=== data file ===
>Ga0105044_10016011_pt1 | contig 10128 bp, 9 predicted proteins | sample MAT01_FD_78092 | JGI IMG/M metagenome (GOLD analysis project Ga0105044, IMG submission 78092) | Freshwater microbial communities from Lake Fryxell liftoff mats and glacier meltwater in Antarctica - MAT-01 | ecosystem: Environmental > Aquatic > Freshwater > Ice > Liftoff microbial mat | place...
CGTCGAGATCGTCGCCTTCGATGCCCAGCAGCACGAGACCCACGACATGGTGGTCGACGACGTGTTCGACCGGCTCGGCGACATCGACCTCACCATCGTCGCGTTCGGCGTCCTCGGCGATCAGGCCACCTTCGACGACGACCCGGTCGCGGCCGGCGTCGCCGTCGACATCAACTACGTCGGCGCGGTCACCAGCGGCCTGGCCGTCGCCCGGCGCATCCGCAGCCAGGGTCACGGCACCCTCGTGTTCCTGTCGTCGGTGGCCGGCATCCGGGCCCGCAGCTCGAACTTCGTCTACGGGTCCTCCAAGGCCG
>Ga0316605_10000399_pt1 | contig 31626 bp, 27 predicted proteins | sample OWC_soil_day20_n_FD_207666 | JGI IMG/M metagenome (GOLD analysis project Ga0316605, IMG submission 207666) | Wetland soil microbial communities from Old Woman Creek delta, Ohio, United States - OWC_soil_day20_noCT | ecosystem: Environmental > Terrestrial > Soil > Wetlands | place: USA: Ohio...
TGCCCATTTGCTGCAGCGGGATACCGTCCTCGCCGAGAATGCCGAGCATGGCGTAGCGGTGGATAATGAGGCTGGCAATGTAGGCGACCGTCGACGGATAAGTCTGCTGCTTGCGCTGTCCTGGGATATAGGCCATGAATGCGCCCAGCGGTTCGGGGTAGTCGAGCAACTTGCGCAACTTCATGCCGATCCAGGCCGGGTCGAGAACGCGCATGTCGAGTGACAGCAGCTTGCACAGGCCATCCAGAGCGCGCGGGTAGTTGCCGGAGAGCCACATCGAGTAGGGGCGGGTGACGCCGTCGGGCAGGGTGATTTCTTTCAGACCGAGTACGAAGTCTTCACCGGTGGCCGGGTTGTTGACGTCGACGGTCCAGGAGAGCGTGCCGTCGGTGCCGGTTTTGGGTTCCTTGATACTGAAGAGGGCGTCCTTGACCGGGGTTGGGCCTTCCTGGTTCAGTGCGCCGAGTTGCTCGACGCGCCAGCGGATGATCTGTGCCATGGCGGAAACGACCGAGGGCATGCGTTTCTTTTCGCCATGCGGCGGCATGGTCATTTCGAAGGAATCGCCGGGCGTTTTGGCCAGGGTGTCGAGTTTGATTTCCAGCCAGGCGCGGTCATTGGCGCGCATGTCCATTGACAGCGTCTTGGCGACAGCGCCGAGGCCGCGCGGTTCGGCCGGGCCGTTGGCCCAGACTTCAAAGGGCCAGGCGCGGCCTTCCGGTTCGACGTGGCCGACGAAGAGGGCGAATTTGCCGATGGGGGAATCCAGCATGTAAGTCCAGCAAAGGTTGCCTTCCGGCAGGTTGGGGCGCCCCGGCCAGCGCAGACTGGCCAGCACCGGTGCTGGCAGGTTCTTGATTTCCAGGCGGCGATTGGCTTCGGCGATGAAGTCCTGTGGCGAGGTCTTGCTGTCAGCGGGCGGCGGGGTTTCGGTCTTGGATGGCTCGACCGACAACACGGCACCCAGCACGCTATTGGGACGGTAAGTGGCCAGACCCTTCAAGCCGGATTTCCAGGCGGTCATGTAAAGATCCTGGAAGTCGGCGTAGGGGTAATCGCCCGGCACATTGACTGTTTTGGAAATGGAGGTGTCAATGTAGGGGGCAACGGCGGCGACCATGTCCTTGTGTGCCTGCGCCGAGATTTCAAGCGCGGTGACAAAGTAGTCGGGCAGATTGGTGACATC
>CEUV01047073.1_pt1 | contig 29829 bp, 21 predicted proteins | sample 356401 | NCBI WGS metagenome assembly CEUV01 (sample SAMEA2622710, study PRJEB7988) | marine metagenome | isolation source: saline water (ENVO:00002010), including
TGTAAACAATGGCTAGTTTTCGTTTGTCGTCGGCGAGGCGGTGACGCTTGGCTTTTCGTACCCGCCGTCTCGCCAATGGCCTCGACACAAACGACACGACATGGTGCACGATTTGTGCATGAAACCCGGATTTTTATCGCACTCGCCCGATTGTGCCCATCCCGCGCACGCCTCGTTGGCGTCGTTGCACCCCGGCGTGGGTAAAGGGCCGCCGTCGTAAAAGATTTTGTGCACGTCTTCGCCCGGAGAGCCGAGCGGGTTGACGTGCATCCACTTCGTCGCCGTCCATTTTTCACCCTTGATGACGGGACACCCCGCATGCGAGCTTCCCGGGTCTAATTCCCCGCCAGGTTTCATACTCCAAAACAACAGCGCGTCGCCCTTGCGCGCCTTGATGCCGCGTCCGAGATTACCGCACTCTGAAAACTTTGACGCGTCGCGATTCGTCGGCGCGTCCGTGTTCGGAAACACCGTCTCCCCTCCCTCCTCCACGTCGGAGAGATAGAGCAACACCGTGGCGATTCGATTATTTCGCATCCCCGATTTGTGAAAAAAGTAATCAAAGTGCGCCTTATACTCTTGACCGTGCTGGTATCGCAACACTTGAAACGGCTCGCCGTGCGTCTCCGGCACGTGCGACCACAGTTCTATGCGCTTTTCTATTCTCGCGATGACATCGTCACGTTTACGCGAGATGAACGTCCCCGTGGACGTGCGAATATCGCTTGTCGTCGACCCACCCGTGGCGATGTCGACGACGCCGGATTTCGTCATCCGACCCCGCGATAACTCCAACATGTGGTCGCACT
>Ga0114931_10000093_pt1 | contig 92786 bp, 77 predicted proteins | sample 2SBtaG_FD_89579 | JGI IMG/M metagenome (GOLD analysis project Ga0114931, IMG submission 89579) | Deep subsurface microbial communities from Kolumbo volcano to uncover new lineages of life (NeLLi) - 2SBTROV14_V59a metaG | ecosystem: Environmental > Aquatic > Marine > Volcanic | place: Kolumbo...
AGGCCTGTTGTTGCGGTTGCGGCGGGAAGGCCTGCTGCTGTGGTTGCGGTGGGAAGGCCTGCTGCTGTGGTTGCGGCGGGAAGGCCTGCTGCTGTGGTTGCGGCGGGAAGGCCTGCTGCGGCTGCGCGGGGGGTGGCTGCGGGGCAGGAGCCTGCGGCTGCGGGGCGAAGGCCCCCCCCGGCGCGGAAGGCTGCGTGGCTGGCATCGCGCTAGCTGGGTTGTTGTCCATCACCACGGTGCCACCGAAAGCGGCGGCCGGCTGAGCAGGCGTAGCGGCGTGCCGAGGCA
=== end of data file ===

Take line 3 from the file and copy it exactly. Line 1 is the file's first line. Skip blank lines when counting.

>Ga0316605_10000399_pt1 | contig 31626 bp, 27 predicted proteins | sample OWC_soil_day20_n_FD_207666 | JGI IMG/M metagenome (GOLD analysis project Ga0316605, IMG submission 207666) | Wetland soil microbial communities from Old Woman Creek delta, Ohio, United States - OWC_soil_day20_noCT | ecosystem: Environmental > Terrestrial > Soil > Wetlands | place: USA: Ohio...